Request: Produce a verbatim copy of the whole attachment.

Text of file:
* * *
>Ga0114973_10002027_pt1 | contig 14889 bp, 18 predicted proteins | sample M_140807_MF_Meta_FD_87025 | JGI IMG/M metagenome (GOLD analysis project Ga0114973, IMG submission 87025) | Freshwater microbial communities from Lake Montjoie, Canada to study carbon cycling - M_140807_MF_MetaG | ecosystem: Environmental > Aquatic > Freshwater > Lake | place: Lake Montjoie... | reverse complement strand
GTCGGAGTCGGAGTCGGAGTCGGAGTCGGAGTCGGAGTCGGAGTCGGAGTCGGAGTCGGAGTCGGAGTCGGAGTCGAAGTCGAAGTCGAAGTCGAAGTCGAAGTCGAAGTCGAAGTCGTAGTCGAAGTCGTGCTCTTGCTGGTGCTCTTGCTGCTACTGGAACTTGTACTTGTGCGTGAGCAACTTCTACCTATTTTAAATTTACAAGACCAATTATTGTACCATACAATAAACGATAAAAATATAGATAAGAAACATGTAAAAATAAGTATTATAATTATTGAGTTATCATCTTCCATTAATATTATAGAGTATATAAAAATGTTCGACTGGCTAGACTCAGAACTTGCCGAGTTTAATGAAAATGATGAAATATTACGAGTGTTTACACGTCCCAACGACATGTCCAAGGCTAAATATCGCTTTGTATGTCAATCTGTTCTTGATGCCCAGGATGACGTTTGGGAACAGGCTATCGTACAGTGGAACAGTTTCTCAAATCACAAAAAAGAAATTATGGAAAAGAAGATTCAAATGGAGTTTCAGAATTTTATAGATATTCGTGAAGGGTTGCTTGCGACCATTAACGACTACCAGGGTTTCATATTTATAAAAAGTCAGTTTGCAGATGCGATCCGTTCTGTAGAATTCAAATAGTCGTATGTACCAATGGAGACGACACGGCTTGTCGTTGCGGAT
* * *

>Ga0114973_10002027_pt1 | contig 14889 bp, 18 predicted proteins | sample M_140807_MF_Meta_FD_87025 | JGI IMG/M metagenome (GOLD analysis project Ga0114973, IMG submission 87025) | Freshwater microbial communities from Lake Montjoie, Canada to study carbon cycling - M_140807_MF_MetaG | ecosystem: Environmental > Aquatic > Freshwater > Lake | place: Lake Montjoie... | reverse complement strand
GTCGGAGTCGGAGTCGGAGTCGGAGTCGGAGTCGGAGTCGGAGTCGGAGTCGGAGTCGGAGTCGGAGTCGGAGTCGAAGTCGAAGTCGAAGTCGAAGTCGAAGTCGAAGTCGAAGTCGTAGTCGAAGTCGTGCTCTTGCTGGTGCTCTTGCTGCTACTGGAACTTGTACTTGTGCGTGAGCAACTTCTACCTATTTTAAATTTACAAGACCAATTATTGTACCATACAATAAACGATAAAAATATAGATAAGAAACATGTAAAAATAAGTATTATAATTATTGAGTTATCATCTTCCATTAATATTATAGAGTATATAAAAATGTTCGACTGGCTAGACTCAGAACTTGCCGAGTTTAATGAAAATGATGAAATATTACGAGTGTTTACACGTCCCAACGACATGTCCAAGGCTAAATATCGCTTTGTATGTCAATCTGTTCTTGATGCCCAGGATGACGTTTGGGAACAGGCTATCGTACAGTGGAACAGTTTCTCAAATCACAAAAAAGAAATTATGGAAAAGAAGATTCAAATGGAGTTTCAGAATTTTATAGATATTCGTGAAGGGTTGCTTGCGACCATTAACGACTACCAGGGTTTCATATTTATAAAAAGTCAGTTTGCAGATGCGATCCGTTCTGTAGAATTCAAATAGTCGTATGTACCAATGGAGACGACACGGCTTGTCGTTGCGGAT